'Death Note' is a clever, absorbing manga series about a teen who acquires supernatural power to kill people.
"Death Note" is the clever, absorbing, illustrated tale of a teenage boy who stumbles across a supernatural tool. Simply by writing someone's name into the so-called Death Note, a book originally belonging to a death god, the teenager is able to determine the time and manner of their death.
The book's new owner doesn't write in the names of his personal enemies, as one might expect some teenagers to do. Rather, as an excellent student and the son of a police officer, he immediately begins a social experiment by writing in the names of jailed criminals. He believes he is crafting a crime-free utopia over which he will eventually rule as a righteous dictator (after he graduates, of course).
His mentor in this project is the death god himself. The being's name is Ryuk, and he is one of many shinigami, the Japanese word for the death gods. Ryuk does not outwardly express loyalty to any particular person or social agenda, but he occasionally reveals one of the supernatural rules that govern the use of the Death Note. He also proffers the Faustian bargain of additional magical powers in exchange for a reduced lifespan.
Ryuk wins the award for the creepiest, most evil invisible friend ever. In the art by Takeshi Obata, the death god has the physique of an orangutan and the wings of a pterodactyl. He has bulging, unblinking eyes and a freakish, fixed grin that looks as though it was carved into his face with a knife, revealing pointed teeth. He follows the protagonist around, but no one else can see him or hear him.
The godlike power to kill people mainly by the power of imagination is reminiscent of the Twilight Zone episode "It's a Good Life," based on a 1953 short story by Jerome Bixby. In that episode, a six-year-old boy can make anything on earth die or disappear simply by wishing it. The narrative flaw in "It's a Good Life" is that the existence of the entire planet depends on a boy's petulance, so the world - and therefore the story - ends too quickly.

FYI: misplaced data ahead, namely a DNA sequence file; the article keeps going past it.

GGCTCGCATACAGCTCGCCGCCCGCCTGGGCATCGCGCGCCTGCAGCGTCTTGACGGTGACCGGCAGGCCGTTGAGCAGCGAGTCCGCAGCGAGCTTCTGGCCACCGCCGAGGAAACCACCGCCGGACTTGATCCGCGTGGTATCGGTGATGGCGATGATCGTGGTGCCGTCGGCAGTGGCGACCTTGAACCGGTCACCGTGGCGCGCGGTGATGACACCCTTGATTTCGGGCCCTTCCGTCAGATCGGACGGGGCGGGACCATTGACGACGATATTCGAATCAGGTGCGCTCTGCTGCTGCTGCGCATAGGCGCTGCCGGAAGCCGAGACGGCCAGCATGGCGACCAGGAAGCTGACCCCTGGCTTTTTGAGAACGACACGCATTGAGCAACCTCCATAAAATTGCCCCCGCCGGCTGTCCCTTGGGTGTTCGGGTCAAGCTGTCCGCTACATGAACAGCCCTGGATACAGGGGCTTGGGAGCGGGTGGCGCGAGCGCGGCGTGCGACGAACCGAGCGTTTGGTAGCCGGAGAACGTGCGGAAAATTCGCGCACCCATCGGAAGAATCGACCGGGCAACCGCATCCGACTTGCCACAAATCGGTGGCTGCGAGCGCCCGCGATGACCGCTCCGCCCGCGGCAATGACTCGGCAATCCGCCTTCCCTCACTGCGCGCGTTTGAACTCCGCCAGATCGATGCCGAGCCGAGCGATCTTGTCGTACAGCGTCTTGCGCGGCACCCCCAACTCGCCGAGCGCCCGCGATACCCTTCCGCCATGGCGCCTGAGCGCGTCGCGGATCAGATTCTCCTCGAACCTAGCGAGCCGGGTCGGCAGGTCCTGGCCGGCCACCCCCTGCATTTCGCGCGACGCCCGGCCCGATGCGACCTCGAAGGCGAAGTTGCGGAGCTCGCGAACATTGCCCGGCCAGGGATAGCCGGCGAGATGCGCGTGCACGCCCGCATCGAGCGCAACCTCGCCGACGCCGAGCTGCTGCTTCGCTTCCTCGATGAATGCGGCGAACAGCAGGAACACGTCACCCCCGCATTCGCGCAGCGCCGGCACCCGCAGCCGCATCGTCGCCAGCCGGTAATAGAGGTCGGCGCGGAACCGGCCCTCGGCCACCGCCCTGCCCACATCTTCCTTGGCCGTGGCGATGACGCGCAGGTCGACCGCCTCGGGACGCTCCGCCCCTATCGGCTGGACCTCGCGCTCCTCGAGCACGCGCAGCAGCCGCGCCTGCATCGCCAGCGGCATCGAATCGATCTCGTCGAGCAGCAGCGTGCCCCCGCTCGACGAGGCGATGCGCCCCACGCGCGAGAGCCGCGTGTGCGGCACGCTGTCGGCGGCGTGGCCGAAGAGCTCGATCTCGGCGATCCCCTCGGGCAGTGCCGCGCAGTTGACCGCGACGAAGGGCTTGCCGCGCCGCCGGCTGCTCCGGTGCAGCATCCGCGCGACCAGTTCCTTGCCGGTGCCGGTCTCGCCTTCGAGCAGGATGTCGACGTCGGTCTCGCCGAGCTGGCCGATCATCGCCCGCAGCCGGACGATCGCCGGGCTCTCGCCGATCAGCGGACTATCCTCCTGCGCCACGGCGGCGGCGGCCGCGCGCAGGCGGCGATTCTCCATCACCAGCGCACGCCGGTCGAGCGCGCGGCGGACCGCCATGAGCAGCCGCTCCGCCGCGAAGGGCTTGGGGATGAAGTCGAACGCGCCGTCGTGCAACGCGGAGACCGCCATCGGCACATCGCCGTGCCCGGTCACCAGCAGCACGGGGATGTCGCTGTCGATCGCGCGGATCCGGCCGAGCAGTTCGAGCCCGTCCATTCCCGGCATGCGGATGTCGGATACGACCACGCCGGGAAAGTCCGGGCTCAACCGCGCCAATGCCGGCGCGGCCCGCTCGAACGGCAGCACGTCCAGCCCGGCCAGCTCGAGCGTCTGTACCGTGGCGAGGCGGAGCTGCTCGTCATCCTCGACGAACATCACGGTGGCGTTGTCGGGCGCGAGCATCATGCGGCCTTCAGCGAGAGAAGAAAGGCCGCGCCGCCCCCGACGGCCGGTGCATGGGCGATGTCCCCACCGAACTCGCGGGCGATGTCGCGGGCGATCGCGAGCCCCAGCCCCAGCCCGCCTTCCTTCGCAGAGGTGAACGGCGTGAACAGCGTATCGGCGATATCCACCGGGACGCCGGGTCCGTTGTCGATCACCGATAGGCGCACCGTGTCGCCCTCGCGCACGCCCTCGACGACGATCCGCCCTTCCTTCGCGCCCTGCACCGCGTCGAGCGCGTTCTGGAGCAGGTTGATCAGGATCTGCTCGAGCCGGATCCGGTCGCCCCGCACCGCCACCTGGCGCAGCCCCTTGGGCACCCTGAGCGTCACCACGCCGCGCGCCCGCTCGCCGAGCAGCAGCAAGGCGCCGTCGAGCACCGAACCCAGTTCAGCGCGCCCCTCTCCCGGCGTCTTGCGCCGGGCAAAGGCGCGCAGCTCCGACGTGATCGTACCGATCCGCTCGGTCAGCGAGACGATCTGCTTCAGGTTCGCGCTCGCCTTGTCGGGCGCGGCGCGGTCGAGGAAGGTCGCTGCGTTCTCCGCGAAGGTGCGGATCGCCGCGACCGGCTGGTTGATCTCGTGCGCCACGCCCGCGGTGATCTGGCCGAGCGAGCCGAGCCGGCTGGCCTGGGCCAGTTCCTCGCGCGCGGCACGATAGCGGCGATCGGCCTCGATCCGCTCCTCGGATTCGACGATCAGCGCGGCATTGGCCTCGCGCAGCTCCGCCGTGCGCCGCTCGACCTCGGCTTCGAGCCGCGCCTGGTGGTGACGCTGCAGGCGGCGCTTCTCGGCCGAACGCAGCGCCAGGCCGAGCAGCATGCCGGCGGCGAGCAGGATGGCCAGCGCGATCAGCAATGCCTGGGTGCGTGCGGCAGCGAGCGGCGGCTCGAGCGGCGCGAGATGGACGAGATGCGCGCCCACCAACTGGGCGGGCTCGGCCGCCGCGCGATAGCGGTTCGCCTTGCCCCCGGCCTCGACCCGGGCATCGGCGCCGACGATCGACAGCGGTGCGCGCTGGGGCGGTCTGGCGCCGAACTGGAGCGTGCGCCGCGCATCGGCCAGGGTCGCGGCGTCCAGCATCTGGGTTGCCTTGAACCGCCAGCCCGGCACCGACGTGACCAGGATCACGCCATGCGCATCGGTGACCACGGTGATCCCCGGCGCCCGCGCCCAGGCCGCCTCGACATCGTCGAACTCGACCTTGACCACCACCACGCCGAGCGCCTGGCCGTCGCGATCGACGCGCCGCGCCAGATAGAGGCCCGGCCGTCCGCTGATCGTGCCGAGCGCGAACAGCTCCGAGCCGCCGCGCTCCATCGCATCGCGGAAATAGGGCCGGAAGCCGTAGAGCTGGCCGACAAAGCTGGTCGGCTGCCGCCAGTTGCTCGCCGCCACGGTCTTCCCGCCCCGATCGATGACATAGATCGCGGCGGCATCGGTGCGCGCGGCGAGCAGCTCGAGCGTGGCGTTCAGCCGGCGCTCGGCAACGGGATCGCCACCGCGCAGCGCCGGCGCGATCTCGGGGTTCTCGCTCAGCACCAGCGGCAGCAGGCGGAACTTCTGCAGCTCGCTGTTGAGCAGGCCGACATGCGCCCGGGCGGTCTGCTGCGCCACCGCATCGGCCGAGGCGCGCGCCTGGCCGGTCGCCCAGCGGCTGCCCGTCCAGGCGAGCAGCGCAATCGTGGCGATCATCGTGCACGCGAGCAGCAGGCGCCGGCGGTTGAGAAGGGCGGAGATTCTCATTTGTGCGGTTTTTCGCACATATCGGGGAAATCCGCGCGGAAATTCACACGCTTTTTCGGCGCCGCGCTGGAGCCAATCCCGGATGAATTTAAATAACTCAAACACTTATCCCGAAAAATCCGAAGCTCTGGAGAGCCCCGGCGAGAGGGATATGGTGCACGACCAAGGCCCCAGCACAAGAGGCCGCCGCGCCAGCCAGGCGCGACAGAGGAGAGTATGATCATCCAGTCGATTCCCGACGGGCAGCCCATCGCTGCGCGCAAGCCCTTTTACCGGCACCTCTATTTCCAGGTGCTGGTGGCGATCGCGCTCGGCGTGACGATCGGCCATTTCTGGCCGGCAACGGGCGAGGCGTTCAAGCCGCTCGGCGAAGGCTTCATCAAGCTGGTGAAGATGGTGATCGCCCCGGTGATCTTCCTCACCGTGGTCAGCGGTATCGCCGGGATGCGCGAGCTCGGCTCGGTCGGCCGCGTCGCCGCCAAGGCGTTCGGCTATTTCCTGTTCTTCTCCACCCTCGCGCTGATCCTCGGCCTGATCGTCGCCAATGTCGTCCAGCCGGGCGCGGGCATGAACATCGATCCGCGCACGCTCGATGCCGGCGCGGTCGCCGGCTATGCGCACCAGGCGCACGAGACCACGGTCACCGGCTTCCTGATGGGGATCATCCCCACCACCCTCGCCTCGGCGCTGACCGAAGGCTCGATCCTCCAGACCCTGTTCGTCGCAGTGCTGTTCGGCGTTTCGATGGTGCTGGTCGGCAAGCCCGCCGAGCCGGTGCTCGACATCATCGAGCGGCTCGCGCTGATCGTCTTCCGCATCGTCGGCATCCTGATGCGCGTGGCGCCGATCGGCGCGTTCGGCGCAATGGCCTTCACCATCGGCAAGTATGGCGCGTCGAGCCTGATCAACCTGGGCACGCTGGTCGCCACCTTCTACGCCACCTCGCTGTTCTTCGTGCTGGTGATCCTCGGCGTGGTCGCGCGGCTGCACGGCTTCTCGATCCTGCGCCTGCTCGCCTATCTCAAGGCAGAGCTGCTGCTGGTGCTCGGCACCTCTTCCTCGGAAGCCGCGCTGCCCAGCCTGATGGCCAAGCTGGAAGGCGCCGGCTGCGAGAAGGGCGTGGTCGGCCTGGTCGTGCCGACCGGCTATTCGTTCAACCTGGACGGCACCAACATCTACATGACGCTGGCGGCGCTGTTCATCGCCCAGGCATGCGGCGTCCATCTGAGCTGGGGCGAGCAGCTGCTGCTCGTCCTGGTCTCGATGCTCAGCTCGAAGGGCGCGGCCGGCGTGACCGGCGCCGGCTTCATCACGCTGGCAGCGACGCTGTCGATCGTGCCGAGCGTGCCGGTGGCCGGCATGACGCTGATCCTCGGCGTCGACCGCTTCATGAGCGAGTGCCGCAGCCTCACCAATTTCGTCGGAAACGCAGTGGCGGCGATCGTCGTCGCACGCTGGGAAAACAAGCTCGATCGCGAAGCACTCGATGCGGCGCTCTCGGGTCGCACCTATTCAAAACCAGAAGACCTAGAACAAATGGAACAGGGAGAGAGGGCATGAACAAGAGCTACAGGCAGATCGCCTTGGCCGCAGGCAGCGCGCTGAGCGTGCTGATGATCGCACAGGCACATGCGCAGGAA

Death Note's writer Tsugumi Ohba avoids this plot pitfall by restricting its protagonist's powers. The teenager who possesses the death god's notebook can ordain anyone's death, but only if he knows the victim's name and face. This is a clever restriction, as it enables potential victims to protect themselves by remaining total strangers and hiding their identities, and it also enables them to guess at the killer's identity based on the assumption that all the victims' names and photographs were available to the killer.
The mystery is not resolved in the first volume. The full story is told across 12 volumes. It is available in English translation with "unflopped" art – that is, it is still laid out to be read from right to left, as originally designed for Japanese readers. The font used for the English-language Death Note is both funny and creepy.
At the time of Death Note's publication in 2004, Japan was the only industrial democracy apart from the United States that still practiced capital punishment. (This remains true in 2013.) This, no doubt, helps drive the teenager's assumption that it is acceptable for him to target incarcerated people by imposing his own death sentence. He thus plays into the death god's ruse.
Originally posted to Helium Network on Sept. 9, 2012.
Image: Soul Eater cosplay - Shinigami, 2009. Wikimedia Commons. Originally posted to Flickr by user 'Gurney5'. Creative Commons Attribution 2.0 Generic license.